Gothic revival style
This was a real departure from the previously popular styles that drew inspiration from the classical forms of ancient Greece and Rome. While distinctly different, both the Gothic Revival style and the Greek Revival style looked to the past, and both remained popular throughout the mid 19th century.
This style was promoted as an appropriate design for rural settings, with its complex and irregular shapes and forms fitting well into the natural landscape. Thus, the Gothic Revival style was often chosen for country homes and houses in rural or small town settings, particularly in America.
The Gothic Revival style was also popular for churches, where high style elements such as castle-like towers, parapets, and tracery windows were common, as well as the pointed Gothic arched windows and entries.
The Carpenter Gothic style is a distinctive variation of Gothic Revival, featuring vertical board and batten wooden siding, pointed arches and incised wooden trim. The name comes from the extensive use of decorative wood elements on the exterior.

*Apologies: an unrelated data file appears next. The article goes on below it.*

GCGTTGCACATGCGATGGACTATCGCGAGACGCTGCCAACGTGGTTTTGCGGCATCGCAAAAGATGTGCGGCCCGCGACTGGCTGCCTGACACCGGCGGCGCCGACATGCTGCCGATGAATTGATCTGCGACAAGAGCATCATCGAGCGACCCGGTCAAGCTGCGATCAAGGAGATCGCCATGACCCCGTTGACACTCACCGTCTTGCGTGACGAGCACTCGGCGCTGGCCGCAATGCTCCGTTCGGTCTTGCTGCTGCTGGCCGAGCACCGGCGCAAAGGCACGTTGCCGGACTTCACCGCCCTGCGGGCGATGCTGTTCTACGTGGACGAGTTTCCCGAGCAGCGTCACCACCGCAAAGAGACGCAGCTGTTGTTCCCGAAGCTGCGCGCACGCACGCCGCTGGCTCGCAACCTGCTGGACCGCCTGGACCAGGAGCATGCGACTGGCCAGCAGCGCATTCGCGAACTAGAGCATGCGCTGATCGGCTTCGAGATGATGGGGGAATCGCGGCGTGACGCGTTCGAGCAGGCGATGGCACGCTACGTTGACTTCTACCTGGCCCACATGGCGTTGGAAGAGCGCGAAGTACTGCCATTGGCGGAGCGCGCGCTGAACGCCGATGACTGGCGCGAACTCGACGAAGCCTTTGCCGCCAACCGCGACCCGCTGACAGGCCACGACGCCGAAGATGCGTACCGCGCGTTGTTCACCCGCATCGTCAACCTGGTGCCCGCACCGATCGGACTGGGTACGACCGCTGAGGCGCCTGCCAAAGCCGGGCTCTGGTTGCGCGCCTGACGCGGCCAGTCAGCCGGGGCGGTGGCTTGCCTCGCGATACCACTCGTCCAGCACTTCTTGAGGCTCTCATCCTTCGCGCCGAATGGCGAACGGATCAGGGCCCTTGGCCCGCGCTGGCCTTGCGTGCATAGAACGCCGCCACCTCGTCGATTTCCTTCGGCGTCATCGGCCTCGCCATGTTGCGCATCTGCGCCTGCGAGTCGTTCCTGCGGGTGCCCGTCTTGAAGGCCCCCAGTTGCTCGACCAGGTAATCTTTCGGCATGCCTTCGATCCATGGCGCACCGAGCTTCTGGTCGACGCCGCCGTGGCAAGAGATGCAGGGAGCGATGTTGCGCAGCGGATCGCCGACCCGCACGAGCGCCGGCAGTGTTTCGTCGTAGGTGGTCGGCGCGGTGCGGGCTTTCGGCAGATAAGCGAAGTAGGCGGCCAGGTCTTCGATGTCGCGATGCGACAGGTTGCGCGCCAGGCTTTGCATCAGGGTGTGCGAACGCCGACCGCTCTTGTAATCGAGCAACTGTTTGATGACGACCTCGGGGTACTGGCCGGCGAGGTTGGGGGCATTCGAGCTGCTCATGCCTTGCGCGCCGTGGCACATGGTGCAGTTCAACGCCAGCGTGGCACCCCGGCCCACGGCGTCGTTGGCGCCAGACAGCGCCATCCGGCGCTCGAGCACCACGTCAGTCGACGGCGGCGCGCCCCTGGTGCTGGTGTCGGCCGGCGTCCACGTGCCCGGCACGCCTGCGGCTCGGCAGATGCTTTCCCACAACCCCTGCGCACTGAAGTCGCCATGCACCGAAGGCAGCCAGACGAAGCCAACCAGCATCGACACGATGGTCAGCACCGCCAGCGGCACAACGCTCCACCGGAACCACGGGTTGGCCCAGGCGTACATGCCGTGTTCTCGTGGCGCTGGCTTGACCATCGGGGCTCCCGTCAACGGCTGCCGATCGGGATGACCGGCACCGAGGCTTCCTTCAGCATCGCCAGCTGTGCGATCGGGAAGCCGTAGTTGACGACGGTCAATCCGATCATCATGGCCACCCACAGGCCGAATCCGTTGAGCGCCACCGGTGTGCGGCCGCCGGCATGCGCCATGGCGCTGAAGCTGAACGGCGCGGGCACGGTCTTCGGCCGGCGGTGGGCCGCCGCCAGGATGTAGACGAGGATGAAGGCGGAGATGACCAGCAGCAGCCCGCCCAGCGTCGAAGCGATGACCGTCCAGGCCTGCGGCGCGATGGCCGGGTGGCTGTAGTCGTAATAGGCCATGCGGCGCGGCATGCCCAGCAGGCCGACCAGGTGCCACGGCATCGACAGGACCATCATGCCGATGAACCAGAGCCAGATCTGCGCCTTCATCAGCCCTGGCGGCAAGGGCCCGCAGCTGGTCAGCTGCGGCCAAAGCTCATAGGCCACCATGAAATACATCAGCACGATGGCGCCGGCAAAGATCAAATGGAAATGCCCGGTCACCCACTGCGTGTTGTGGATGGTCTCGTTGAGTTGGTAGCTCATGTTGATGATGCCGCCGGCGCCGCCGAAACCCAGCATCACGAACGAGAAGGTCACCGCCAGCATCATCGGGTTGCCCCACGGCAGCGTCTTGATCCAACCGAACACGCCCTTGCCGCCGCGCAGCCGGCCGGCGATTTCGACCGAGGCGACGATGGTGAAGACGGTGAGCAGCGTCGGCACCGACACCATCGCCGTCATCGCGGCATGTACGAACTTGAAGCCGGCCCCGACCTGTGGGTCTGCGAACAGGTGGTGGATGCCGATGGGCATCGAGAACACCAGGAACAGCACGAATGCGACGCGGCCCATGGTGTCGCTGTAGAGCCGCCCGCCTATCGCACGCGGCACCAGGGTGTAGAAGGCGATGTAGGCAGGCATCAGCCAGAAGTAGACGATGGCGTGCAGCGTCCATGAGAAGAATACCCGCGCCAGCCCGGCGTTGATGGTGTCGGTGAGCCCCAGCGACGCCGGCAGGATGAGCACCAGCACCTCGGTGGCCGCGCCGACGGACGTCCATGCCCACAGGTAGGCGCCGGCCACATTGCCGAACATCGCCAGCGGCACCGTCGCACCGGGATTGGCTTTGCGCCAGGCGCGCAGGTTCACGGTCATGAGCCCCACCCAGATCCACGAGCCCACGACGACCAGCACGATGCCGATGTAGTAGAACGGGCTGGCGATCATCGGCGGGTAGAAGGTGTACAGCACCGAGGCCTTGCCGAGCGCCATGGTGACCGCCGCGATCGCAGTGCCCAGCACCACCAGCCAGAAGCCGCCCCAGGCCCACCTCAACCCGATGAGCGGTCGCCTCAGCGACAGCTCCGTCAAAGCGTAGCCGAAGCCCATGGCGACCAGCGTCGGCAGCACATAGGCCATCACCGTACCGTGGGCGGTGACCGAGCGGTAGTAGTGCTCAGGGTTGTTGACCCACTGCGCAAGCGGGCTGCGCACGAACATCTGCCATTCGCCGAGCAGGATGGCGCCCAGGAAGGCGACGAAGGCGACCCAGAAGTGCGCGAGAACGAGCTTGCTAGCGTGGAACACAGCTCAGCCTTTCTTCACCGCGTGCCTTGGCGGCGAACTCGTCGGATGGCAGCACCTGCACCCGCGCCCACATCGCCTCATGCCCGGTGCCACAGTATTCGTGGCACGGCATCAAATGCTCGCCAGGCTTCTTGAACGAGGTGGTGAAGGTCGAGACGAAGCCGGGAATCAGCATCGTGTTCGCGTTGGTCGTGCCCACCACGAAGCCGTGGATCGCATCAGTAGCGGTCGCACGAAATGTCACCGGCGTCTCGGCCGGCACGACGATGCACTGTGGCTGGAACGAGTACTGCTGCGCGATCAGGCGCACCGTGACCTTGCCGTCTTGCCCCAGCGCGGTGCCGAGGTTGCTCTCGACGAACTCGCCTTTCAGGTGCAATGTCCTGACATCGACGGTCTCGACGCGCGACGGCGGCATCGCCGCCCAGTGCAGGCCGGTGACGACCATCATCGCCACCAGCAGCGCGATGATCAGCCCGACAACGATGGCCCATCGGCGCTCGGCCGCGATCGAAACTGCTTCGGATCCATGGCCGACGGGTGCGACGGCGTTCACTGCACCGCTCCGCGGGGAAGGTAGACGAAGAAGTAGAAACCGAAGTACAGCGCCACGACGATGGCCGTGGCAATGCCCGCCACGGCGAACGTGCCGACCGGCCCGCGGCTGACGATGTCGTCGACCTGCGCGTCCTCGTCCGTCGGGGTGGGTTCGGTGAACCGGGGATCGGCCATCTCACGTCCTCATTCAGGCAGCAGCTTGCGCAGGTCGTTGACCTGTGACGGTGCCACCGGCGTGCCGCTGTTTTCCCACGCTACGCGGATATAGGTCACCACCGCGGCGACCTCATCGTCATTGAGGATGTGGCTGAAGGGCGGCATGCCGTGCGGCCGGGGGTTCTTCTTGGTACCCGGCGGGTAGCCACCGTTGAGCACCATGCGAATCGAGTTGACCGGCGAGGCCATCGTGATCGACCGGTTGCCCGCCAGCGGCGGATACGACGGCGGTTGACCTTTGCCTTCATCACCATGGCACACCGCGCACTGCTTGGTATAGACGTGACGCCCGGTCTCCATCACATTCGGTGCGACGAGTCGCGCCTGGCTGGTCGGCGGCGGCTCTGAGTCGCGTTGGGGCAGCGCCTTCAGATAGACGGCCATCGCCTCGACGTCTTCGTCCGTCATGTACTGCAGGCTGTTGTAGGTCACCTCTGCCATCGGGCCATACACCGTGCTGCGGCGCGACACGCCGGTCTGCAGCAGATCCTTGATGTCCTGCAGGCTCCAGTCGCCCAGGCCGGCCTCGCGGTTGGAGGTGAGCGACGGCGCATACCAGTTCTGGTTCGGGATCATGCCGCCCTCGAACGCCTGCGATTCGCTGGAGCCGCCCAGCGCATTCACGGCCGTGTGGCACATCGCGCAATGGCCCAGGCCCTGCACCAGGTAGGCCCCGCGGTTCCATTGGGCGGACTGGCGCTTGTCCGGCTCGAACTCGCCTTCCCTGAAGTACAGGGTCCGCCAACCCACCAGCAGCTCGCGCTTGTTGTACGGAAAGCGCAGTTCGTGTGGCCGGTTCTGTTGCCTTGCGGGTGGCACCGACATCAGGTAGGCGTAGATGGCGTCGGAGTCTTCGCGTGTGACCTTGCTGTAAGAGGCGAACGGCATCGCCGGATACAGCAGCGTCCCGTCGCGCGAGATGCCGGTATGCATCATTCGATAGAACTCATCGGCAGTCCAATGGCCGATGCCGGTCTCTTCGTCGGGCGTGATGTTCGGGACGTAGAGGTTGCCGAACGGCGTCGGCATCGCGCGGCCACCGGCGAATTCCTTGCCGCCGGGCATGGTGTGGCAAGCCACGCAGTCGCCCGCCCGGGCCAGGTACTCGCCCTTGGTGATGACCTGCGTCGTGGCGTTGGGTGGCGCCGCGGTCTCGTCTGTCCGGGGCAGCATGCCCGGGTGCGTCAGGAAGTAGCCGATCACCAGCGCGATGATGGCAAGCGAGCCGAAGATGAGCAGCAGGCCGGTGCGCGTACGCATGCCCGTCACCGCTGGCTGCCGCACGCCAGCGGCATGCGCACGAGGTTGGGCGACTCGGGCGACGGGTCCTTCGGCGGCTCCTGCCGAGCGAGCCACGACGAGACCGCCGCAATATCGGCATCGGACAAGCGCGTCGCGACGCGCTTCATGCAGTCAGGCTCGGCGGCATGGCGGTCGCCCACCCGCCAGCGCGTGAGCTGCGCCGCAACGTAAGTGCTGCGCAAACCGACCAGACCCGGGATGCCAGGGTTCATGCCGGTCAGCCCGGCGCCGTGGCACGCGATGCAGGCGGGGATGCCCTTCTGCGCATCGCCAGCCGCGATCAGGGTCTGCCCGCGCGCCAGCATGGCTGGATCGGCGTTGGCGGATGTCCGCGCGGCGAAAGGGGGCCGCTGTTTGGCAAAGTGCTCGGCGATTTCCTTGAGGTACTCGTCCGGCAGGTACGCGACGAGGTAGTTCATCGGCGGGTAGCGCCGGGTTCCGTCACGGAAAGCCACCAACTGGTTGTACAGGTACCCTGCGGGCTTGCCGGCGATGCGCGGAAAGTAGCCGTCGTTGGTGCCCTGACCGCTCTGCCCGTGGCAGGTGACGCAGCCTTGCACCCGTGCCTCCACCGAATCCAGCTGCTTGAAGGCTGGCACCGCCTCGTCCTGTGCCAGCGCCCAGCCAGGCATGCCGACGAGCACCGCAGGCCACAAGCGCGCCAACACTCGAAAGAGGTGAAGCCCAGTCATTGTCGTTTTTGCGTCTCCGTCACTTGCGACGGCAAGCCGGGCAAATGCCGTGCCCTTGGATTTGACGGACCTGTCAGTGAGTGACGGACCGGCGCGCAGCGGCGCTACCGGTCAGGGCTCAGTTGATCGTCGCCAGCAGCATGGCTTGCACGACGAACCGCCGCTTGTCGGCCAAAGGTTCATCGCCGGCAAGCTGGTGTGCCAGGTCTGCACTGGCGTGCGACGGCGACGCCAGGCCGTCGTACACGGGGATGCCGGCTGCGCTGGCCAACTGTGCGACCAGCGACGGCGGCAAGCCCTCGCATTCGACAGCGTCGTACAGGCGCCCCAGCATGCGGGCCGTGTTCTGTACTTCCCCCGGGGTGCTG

Other characteristic details include steeply pitched roofs and front-facing gables with delicate wooden trim called vergeboards or bargeboards. This distinctive incised wooden trim is often referred to as 'gingerbread' and is the feature most associated with this style.
Gothic Revival style buildings often have porches with decorative turned posts or slender columns, with flattened arches or side brackets connecting the posts. Gothic Revival style churches may have, not just pointed arch windows and porticos, but often feature a Norman castle-like tower with a crenellated parapet or a high spire.
Later in the 19th century, Gothic Revival details were mixed with elements of other Victorian-era styles to become a style known as the Victorian Gothic. In the early 20th century, a distinct variation of the Gothic Revival style, known as the Collegiate Gothic style, developed primarily for educational buildings.
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